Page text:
Asperger Syndrome is an Autism Spectrum Disorder (or Pervasive Developmental Disorder) characterized by significant difficulties in social interaction along with restricted and repetitive patterns of behaviors and interests. Those with Asperger Syndrome, or AS, may exhibit a lack of empathy for their peers, clumsiness, and atypical use of language, though none of these symptoms are required for a diagnosis.1
The pain of coming to terms with having Asperger's is still very real for me right now. There is a tremendous sense of grief. Grief for all that I suffered through to try to be "normal" and grief for how short of "normal" I always have been. There is also great relief to know that I am not crazy and that not everything can be traced back to an abusive past in the sense that some of what I experience is not choice/emotional but neurons/physical. The greatest challenge I face right now is trying to figure out which is which. This is not easy.
One of the most common side effects of a number of antidepressant medications is loss of sex drive. I could forgive our friends at fine companies such as Eli Lilly, Bristol Meyers Squibb, and Pfizer if dry mouth, irritability, disrupted sleep patterns, loss of appetite, sloth, and social phobia were the sole issues related to the medications I take on a daily basis. However, it is the sex thing I find most challenging.
Anhedonia is the technical term for the inability to experience joy. When people are in the depths of depression, nothing touches them, not the most intensely pleasurable activities, not the most familiar comforts. They are emotionally frozen. In this state, people either have to get professional help or simply wait for weeks or months until the depression lifts by itself; nothing is going to make them feel better.
Schizophrenia is a mental illness which affects one person in every hundred.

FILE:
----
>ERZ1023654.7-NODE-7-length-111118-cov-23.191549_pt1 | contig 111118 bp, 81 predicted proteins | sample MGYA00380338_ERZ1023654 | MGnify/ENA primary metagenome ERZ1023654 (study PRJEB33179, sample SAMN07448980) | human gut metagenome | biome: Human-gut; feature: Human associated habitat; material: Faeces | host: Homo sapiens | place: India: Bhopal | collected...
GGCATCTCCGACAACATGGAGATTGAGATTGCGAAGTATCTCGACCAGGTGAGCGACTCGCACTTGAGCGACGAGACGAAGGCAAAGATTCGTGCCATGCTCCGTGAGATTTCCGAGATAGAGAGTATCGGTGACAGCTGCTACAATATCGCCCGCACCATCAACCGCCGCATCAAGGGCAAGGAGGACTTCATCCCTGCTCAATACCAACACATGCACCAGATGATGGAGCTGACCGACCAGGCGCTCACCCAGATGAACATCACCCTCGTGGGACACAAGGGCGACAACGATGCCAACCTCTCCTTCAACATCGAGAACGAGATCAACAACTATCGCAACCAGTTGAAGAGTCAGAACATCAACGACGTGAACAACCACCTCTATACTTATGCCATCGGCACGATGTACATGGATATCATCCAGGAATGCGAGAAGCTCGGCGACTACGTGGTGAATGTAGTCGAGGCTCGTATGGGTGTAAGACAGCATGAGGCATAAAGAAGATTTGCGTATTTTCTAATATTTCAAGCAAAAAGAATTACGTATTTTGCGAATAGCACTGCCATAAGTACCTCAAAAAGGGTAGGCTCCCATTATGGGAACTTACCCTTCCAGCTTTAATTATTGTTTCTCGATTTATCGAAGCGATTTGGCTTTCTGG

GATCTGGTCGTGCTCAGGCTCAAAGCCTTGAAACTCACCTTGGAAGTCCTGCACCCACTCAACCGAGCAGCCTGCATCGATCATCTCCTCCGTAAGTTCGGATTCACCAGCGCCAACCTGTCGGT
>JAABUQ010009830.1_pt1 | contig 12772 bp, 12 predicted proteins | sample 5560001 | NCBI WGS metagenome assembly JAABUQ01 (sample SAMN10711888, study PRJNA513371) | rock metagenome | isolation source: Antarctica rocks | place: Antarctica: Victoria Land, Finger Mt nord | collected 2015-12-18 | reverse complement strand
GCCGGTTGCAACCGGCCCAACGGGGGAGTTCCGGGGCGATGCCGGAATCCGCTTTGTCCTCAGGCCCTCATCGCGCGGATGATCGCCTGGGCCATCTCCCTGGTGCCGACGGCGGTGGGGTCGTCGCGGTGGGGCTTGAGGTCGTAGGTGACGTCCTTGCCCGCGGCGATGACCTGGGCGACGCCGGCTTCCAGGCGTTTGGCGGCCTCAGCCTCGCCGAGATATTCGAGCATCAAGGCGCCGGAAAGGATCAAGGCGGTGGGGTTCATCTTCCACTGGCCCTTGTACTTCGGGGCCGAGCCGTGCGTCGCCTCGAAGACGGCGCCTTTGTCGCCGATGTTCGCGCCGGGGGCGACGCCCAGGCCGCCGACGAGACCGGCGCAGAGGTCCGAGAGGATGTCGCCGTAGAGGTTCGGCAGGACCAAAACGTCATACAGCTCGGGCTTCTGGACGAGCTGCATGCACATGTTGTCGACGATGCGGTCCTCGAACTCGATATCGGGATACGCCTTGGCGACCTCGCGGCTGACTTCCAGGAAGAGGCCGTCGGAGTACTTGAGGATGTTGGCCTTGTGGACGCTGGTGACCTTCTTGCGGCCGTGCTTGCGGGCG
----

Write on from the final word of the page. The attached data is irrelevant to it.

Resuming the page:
Depression is perhaps the most common of all mental health problems, currently felt to affect one in every four adults to some degree. Depression is a problem with mood/feeling in which the mood is described as sad, feeling down in the dumps, being blue, or feeling low. While the depressed mood is present, evidence is also present which reflects the neurochemical or "brain chemistry" aspects of depression with the depressed individual experiencing poor concentration/attention, loss of energy, accelerated thought/worry, sleep/appetite disturbance, and other physical manifestations. When this diagnosis is present, the individual will exhibit at least five of the following symptoms during the depressive periods:
College offers new experiences and challenges. This can be exciting - it can also be stressful and make you, or someone you know, feel sad. But when "the blues" last for weeks, or interfere with academic or social functioning, it may be clinical depression. Clinical depression is a common, frequently unrecognized illness that can be effectively treated.
What do these people have in common?
When I took a part-time job and started living off-campus, my course work fell apart. I couldn't concentrate or sleep, and I was always IRRITABLE and angry.
After two years of straight A's, I couldn't finish assignments anymore. I felt exhausted but couldn't sleep, and drank A LOT. I couldn't enjoy life like my friends did anymore.
I've always been anxious and never had much confidence. College was harder than I expected, and then my parents divorced, which was traumatic for me. After a while, all I did was cry, sleep, and feel waves of panic.
Clinical depression can affect your body, mood, thoughts, and behavior. It can change your eating habits, how you feel and think about things, your ability to work and study, and how you interact with people.
Clinical depression is not a passing mood, a sign of personal weakness or a condition that can be willed away. Clinically depressed people cannot "pull themselves together" and get better.
Depression can be successfully treated by a mental health professional or certain health care providers. With the right treatment, 80 percent of those who seek help get better. And many people begin to feel better in just a few weeks.
Depressive illnesses come in different forms. The following are general descriptions of the three most prevalent, though for an individual, the number, severity, and duration of symptoms will vary.
Major depression is manifested by a combination of symptoms that interfere with your ability to work, sleep, eat, and enjoy once pleasurable activities. These impairing episodes of depression can occur once, twice, or several times in a lifetime.
A less intense type of depression, dysthymia, involves long-term, chronic symptoms that are less severe, but keep you from functioning at your full ability and from feeling well.
In bipolar illness (also known as manic-depressive illness), cycles of depression alternate with cycles of elation and increased activity, known as mania.
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